Friday, February 26, 2016

More on Ken Salazar

Ken Salazar- Bottle Diggers’ Hall of Fame - Friend

I first met Ken on a fresh lot in Suisun City, about 1975, when I was just getting started with the digging part of bottle collecting.  He used to dig in the 1970’s with Ron Smith, who was my neighbor’s brother-in-law, and a legendary digger who started digging Benicia in the early 1960’s. They were both out on the lot and had just finished digging a privy that produced a cobalt Crystal soda. Being only 14, I was amazed to see that you could actually go out and dig-up something that cool!   Ron’s brother-in-law, Greg, whispered in my ear, while pointing over towards Ken “that guy is the “Soda King”.  I asked him what that meant.  He told me Ken had dug up more rare California sodas than anyone, and has them all in his collection at his house in San Francisco.  I was impressed and believed it, after having seen the cobalt soda they just found.

A couple of years later, would be the next time I ran into Ken.  Again, it was on an empty lot, this time in Benicia.  He was with Ron Smith, and had probably been digging in backyards earlier that day, as it wasn’t until afternoon that they showed up on the lot.  They had done very well digging Benicia, having found the Old Woodburn there in 1972, and a yellow Durham a few yrs later.  My brother and I were down about 9’ in a hell hole, and going thru a massive layer of broken bricks.  I’ll never forget Ken looking down from above at me in the hole and saying… “Are you sure there’s anything down there” ?? … kinda like we were crazy for digging so deep thru a ton of bricks (we really didn’t know if there were any bottles down there or not, but didn’t have any other hole we could dig and wanted to see what was under all of the bricks, which turned out to be 3 or 4 feet thick).  This was the first time he’d seen me digging a hole.  They left and then returned later when we were down 12’, and we had a dozen or so mostly 70’s sodas next to the hole (the best being a blue Pacific Congress and a blue Taylor Valparaiso),  and we also had a small-design Miller’s flask wrapped in the bucket.  I could tell by Ken’s comments to Ron, and by the look on his face that he was very impressed.  We were impressed too,,,,, not only because of what we’d found, but because us kids had just impressed the “Soda King”.

I started going to bottle shows, and saw that Ken was one of the main sellers, always with a crowd of buyers gathered at his table, eager to purchase his fresh digs.  Back in the day, when Ken was digging more good bottles, more often that anyone, he sold his stuff at very reasonable prices.  Dealers would be three deep in front of his table trying to get a bottle or two.   Ken would always ask what my brother and I had been finding lately.  By that time, we had graduated to backyard digging too, and I think Ken got a kick out of hearing how us kids operated.  He asked me for my number, and in the mid 80’s would invite me to dig in the City and Oakland occasionally, especially when he found a deep hole.  Ken hated deep ones!  By the early 90’s, I was Ken’s fulltime partner.  That’s when I got a chance to see him really work his mojo!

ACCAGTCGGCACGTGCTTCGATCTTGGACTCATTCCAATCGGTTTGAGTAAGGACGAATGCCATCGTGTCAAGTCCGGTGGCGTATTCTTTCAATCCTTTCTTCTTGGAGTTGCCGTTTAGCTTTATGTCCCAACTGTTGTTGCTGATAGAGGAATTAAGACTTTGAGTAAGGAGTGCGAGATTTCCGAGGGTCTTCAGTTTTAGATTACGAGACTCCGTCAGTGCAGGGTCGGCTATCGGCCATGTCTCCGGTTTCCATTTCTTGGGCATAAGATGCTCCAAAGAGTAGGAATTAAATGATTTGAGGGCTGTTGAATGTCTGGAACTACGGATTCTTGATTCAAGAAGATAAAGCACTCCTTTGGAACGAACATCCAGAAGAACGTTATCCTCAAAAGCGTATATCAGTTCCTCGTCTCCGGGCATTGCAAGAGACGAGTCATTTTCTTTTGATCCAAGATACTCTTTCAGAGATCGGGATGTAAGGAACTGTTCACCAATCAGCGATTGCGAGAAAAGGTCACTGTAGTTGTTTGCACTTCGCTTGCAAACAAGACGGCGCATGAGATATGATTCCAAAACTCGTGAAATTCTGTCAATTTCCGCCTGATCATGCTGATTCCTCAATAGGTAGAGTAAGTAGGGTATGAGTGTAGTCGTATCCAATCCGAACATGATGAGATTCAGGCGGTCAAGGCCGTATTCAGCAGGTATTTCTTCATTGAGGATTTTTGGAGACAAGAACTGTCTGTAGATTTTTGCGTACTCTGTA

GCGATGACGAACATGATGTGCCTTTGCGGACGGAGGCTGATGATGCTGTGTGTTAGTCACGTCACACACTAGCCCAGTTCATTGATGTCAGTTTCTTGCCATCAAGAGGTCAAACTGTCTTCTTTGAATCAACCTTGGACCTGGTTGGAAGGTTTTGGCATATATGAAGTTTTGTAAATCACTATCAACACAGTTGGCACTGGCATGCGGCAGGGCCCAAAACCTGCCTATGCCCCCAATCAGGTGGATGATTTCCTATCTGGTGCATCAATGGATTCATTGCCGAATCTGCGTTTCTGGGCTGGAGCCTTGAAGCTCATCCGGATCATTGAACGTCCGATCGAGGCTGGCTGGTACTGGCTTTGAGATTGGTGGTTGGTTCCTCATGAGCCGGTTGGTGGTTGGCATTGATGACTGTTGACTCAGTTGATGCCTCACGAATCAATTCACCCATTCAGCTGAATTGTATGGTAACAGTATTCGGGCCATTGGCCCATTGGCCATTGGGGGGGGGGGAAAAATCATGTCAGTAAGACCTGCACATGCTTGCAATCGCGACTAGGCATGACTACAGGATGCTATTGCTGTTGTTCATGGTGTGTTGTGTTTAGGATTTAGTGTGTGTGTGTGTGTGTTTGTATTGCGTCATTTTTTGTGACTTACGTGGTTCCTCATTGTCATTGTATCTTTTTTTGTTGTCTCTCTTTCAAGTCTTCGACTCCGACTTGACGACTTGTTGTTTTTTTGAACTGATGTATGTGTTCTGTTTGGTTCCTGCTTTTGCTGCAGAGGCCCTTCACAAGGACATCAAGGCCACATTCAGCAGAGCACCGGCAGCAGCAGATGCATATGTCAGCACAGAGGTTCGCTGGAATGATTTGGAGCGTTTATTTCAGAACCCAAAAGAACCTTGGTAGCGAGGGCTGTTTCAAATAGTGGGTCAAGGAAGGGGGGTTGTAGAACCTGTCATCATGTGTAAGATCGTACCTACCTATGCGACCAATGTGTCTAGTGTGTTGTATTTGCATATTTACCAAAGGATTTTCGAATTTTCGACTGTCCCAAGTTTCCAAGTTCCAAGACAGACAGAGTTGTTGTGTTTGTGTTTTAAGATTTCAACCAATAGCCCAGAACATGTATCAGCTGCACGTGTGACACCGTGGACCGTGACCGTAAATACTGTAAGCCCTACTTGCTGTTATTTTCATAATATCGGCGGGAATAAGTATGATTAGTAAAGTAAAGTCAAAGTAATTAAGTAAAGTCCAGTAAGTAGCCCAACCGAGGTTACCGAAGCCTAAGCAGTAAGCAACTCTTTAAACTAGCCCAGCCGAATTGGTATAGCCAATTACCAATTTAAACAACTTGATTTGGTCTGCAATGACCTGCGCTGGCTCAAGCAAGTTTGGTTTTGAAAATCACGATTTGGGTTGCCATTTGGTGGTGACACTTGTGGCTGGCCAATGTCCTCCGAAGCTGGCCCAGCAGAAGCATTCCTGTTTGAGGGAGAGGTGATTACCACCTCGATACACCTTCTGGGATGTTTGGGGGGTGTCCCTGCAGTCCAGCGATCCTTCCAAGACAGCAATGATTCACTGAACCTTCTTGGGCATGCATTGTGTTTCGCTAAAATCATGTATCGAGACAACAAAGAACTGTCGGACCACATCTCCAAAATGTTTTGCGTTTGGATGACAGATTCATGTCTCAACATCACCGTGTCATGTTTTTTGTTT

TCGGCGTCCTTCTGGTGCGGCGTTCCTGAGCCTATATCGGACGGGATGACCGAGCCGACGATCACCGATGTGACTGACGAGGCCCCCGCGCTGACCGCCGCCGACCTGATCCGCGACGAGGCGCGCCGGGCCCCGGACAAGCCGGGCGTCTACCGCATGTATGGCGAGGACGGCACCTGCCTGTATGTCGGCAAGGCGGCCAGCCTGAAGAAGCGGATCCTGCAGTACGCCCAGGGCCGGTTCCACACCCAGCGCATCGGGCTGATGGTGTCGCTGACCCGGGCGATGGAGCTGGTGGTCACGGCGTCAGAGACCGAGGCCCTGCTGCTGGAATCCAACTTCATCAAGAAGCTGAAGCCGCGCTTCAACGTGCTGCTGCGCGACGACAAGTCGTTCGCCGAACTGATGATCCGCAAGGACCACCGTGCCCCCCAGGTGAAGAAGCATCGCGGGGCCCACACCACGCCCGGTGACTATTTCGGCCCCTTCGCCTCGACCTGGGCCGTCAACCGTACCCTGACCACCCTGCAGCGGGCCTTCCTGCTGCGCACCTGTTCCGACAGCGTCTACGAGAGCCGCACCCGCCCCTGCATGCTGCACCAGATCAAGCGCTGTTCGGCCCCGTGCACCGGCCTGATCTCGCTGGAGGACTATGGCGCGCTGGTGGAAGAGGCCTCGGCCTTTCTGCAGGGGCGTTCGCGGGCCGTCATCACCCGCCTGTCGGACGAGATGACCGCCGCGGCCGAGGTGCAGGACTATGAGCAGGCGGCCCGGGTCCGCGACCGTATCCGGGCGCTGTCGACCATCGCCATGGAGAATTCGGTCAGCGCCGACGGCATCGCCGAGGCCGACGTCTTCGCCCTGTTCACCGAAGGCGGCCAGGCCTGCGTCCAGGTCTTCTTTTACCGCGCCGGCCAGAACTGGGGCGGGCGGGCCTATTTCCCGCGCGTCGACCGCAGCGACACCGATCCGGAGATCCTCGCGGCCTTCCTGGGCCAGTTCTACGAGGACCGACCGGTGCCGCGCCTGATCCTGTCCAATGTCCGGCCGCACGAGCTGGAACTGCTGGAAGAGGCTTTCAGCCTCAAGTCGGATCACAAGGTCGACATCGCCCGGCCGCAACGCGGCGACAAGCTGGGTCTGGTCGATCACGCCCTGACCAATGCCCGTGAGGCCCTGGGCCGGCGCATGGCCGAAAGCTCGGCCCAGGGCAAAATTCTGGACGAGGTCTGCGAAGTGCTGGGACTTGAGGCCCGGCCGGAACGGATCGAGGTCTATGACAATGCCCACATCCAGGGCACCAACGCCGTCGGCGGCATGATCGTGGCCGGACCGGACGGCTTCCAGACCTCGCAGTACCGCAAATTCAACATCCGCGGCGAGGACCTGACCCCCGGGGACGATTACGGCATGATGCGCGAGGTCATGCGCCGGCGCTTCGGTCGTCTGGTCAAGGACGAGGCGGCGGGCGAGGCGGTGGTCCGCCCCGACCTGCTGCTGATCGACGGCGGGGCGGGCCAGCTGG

When it came to digging the good stuff, Ken had “bottle radar”.  He could zero-in on the house on each block that had the good glass, and leave the other houses for future diggers to scrimp from.  He wasn’t known for throwing tons of dirt, mainly because he didn’t have to.  Later, after he retired from digging, some of us coined the phrase; the “ Ken luck”, for when someone gets a good bottle almost every time they go digging.  He was also really good at getting permission, and his forte was going into the roughest, most dangerous neighborhoods to door-knock.  Most of his good bottles came from permission-digs behind old bldgs.  I once saw him tell a black lady that she’d been “watching too much Oprah”, after she tried to convince her husband not to let us dig his rental property duplexes, because we might get rich off of them !  Ken told them , “yeah, we’re going to the Bahamas “.  That Oprah remark could’ve gone either way, but lucky for us, they both laughed, and he got the permission.  We ended-up digging three olive-amber single-roll Wormser Bros flasks later that day !